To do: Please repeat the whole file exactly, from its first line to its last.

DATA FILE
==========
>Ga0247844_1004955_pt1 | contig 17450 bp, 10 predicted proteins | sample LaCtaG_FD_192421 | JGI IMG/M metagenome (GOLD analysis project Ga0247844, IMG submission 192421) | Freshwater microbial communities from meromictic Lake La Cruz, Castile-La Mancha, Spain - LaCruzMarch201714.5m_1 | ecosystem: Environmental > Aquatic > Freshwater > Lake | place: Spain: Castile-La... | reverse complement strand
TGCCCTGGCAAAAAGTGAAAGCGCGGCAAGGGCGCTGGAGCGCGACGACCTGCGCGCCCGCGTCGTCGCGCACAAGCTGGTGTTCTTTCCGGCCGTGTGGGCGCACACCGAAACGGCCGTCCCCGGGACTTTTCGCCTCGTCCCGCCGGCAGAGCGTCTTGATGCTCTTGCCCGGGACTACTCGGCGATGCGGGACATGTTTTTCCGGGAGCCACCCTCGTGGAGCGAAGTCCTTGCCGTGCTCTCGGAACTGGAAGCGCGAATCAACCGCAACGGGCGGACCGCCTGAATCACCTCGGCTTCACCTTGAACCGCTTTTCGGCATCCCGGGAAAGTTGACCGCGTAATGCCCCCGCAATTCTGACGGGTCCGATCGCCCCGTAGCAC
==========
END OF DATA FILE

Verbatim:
>Ga0247844_1004955_pt1 | contig 17450 bp, 10 predicted proteins | sample LaCtaG_FD_192421 | JGI IMG/M metagenome (GOLD analysis project Ga0247844, IMG submission 192421) | Freshwater microbial communities from meromictic Lake La Cruz, Castile-La Mancha, Spain - LaCruzMarch201714.5m_1 | ecosystem: Environmental > Aquatic > Freshwater > Lake | place: Spain: Castile-La... | reverse complement strand
TGCCCTGGCAAAAAGTGAAAGCGCGGCAAGGGCGCTGGAGCGCGACGACCTGCGCGCCCGCGTCGTCGCGCACAAGCTGGTGTTCTTTCCGGCCGTGTGGGCGCACACCGAAACGGCCGTCCCCGGGACTTTTCGCCTCGTCCCGCCGGCAGAGCGTCTTGATGCTCTTGCCCGGGACTACTCGGCGATGCGGGACATGTTTTTCCGGGAGCCACCCTCGTGGAGCGAAGTCCTTGCCGTGCTCTCGGAACTGGAAGCGCGAATCAACCGCAACGGGCGGACCGCCTGAATCACCTCGGCTTCACCTTGAACCGCTTTTCGGCATCCCGGGAAAGTTGACCGCGTAATGCCCCCGCAATTCTGACGGGTCCGATCGCCCCGTAGCAC